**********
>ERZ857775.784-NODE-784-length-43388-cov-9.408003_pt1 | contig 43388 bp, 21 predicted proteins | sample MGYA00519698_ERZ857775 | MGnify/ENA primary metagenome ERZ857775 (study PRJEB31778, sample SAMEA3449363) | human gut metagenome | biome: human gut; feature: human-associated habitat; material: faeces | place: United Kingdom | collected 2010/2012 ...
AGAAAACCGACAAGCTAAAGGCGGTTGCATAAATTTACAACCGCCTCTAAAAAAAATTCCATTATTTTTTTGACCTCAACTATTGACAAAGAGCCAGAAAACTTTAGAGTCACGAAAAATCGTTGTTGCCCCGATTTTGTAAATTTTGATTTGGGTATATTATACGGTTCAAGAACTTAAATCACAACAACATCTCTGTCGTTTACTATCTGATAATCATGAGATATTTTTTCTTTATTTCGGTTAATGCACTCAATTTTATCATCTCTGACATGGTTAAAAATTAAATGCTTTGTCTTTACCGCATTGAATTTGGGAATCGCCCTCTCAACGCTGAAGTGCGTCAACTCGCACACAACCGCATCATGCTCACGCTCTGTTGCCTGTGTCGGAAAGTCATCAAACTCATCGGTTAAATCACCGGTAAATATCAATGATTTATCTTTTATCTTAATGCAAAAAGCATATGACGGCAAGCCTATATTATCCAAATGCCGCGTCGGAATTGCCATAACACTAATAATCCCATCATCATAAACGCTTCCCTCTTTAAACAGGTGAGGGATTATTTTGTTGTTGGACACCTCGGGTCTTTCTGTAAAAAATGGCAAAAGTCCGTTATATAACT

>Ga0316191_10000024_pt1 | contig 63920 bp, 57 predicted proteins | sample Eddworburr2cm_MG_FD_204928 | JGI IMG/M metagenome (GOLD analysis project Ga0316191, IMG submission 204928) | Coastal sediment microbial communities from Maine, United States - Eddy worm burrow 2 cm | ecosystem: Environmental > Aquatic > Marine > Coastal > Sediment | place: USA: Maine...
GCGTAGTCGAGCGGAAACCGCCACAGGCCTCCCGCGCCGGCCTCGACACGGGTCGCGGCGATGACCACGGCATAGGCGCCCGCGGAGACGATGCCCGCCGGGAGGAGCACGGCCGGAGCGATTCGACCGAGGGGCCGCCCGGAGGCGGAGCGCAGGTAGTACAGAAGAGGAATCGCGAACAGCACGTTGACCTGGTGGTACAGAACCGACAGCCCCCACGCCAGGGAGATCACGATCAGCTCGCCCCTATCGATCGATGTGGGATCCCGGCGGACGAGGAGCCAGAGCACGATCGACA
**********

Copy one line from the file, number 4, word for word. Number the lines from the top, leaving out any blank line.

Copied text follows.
GCGTAGTCGAGCGGAAACCGCCACAGGCCTCCCGCGCCGGCCTCGACACGGGTCGCGGCGATGACCACGGCATAGGCGCCCGCGGAGACGATGCCCGCCGGGAGGAGCACGGCCGGAGCGATTCGACCGAGGGGCCGCCCGGAGGCGGAGCGCAGGTAGTACAGAAGAGGAATCGCGAACAGCACGTTGACCTGGTGGTACAGAACCGACAGCCCCCACGCCAGGGAGATCACGATCAGCTCGCCCCTATCGATCGATGTGGGATCCCGGCGGACGAGGAGCCAGAGCACGATCGACA